Updated on October 7th, 2021 by Bob Ciura
H.B. Fuller (FUL) has increased its dividend for 52 years in a row. That puts the company among the elite Dividend Kings, a small group of stocks that have increased their payouts for at least 50 consecutive years. You can see the full list of all 32 Dividend Kings here.
We have created a full list of all 32 Dividend Kings, along with important financial metrics such as price-to-earnings ratios and dividend yields. You can access the spreadsheet by clicking on the link below:
H.B. Fuller has remained a relatively small company, trading at a market capitalization of just $3.4 billion. However, a small market cap is not a negative feature when investing; quite the contrary.
Despite its small size, H.B. Fuller has promising growth prospects thanks to the growth potential of the niche market it operates in. The stock has a 1% dividend yield, which is lower than the yield of the S&P 500.
However, there is ample room for many future dividend raises thanks to a low payout ratio, and the growth prospects of the company.
H.B. Fuller is a global market leader in adhesives. It has 71 manufacturing facilities, 30 technology centers, a direct presence in 32 countries and sells its products in 125 countries.
Adhesives is an exceptionally attractive niche market. Adhesives are critical materials in numerous applications but they comprise just a small expense for H.B. Fuller’s customers. Adhesives make up less than 1% of the cost of goods of most customers.
In addition, each adhesive has unique chemistry, with most product formulations including 3-10 chemicals. It is also uneconomical for customers to switch to another supplier. Overall, H.B. Fuller’s customers have to use its essential products without paying much attention on their cost, which is minor compared to their other costs.
Source: Investor Presentation
The past year has been challenging for H.B. Fuller, as it faced the economic downturn due to the coronavirus crisis. Most industrial manufacturers have been impacted by the pandemic, as their results are closely tied to underlying economic growth.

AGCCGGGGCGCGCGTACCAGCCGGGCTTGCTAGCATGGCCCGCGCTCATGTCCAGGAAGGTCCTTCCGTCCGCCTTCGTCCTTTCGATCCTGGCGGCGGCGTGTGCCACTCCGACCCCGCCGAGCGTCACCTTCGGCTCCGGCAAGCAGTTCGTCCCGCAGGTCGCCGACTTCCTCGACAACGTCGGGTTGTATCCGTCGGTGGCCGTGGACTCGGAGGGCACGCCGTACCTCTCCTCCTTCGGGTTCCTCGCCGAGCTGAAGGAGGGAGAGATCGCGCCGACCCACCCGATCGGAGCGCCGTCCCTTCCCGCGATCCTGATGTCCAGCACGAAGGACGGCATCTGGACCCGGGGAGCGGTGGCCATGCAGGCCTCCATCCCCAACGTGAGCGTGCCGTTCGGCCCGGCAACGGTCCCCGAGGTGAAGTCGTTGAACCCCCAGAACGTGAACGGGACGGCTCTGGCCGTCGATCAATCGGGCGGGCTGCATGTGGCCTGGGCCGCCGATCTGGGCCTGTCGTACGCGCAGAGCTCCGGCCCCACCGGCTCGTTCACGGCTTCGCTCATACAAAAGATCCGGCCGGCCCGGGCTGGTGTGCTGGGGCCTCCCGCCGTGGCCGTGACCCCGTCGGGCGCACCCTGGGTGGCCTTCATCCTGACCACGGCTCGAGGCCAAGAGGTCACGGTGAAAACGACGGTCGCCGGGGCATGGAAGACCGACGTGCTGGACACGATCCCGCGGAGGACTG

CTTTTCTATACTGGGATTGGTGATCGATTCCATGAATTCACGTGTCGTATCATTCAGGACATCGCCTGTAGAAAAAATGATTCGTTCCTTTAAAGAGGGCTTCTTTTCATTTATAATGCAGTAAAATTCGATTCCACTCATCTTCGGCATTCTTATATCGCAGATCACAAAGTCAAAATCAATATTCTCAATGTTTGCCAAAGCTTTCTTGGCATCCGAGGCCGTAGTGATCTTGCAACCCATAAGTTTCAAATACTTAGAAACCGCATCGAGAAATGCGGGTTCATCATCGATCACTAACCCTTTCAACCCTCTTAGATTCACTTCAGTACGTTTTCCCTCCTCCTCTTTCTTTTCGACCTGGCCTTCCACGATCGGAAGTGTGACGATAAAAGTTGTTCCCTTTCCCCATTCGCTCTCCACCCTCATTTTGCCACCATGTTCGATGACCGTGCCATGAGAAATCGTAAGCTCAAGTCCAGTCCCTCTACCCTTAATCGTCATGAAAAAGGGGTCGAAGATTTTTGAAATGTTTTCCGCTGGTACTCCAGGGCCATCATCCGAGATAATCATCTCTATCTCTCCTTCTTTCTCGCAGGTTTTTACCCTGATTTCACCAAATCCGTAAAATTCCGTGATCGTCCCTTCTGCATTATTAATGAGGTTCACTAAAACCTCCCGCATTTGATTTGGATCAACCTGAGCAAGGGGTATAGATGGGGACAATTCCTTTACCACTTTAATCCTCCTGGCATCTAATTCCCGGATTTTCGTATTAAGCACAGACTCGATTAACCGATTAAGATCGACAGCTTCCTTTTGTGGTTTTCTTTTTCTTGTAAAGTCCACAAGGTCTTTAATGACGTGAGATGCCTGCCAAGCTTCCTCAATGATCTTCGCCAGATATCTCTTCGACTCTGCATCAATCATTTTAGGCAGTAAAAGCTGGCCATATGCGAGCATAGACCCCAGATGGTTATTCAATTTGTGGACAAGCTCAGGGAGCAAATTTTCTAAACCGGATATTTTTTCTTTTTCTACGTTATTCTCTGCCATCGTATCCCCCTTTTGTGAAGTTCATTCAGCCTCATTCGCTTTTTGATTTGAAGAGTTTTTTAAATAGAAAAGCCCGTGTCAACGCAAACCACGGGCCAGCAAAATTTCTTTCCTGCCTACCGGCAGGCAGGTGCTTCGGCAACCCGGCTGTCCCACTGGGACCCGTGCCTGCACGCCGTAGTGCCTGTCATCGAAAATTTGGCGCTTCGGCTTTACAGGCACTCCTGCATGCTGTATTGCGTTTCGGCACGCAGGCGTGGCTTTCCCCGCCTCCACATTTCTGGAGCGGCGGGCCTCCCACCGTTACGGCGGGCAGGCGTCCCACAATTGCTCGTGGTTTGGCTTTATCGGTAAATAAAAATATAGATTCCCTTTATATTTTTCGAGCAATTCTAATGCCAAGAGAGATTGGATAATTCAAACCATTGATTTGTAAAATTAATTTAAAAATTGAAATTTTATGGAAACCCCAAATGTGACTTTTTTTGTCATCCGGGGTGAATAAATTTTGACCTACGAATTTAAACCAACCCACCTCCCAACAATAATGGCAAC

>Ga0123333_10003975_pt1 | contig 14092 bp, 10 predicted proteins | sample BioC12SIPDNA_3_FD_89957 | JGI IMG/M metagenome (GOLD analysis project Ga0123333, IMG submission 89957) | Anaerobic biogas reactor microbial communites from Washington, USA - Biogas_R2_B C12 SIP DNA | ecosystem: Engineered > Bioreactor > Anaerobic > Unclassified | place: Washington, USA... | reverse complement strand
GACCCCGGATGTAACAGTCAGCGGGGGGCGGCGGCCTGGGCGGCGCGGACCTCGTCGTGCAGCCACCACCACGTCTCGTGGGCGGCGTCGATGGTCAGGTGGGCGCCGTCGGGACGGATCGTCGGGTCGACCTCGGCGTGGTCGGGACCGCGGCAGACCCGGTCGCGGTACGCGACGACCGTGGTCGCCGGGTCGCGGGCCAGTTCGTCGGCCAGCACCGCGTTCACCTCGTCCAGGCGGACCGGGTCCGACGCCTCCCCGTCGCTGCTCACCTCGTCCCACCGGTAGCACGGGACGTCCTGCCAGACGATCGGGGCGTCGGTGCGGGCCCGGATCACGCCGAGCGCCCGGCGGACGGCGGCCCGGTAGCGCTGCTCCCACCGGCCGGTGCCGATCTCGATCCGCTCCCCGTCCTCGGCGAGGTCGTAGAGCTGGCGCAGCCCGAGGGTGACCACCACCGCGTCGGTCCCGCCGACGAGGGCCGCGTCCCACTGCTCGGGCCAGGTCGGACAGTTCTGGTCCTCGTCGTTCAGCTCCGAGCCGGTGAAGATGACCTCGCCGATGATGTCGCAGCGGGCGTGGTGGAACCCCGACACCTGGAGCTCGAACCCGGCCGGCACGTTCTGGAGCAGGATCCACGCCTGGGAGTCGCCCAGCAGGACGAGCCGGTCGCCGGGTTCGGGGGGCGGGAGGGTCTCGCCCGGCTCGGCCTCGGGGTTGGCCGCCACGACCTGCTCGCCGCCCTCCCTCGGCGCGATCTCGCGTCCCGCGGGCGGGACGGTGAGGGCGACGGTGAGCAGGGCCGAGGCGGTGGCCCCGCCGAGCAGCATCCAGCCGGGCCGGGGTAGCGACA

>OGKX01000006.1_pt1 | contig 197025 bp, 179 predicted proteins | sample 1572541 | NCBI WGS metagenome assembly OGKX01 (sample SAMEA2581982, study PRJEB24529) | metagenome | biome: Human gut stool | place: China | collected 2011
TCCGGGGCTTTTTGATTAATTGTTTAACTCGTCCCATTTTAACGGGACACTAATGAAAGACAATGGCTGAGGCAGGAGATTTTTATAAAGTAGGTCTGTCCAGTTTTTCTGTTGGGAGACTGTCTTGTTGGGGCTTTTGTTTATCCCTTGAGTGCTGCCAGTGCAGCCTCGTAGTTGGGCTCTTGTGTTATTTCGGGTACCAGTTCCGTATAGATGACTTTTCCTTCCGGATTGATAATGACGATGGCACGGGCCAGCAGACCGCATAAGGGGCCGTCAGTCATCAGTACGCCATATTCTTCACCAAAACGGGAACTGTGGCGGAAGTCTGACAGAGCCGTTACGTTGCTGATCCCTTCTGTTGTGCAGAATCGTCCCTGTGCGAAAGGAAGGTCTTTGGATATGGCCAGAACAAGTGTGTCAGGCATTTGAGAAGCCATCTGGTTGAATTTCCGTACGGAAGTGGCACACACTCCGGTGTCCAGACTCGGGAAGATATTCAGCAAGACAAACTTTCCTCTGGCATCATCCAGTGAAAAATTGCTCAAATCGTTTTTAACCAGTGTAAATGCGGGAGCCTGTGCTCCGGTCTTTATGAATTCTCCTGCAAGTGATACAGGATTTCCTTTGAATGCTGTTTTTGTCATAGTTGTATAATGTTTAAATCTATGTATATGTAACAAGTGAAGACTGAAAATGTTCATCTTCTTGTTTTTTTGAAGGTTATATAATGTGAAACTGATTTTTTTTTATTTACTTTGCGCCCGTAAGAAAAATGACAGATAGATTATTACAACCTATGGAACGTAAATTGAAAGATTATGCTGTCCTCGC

However, H.B. Fuller has proved much more resilient than most industrial manufacturers. All its factories remained open and operational throughout the pandemic. In addition, its health and hygiene adhesives actually benefited from the pandemic thanks to a steep increase in the demand for these types of products as well as packaging material and labeling.
This type of adhesive has partially offset the material decrease in the demand for adhesives in the automotive, construction, and energy industries.
Despite some shortages in raw material and packaging, organic revenue grew 16%, with 10% from volume growth and 6% from price hikes, thanks to strong demand and market share gains. Organic revenue grew 13% over the non–COVID–impacted third quarter of 2019. Due to high material costs, adjusted earnings–per–share grew only 4% over last year’s quarter, from $0.76 to $0.79.
However, the company implemented price hikes from September 1st and hence it will restore its margins in the upcoming quarters. The stock rallied 8% thanks to these price hikes, which are the second this year. H.B. Fuller is recovering strongly from the pandemic and is on track to post record earnings this year. Management narrowed its guidance from 12%–17% to 13%–16% adjusted EBITDA growth for fiscal 2021.
Overall, H.B. Fuller has proved remarkably resilient in the downturn caused by the pandemic, particularly given that the company is an industrial manufacturer and thus it is normally expected to suffer much more during severe recessions.
The adhesives market has exhibited a 3.6% average annual growth rate over the last 38 years. It has become a $50 billion market that is highly fragmented, with the top 5 companies generating less than 35% of the total sales.
Thanks to the high fragmentation of this market, there is significant growth potential for H.B. Fuller, which has consistently been the second-largest player in the market behind Henkel.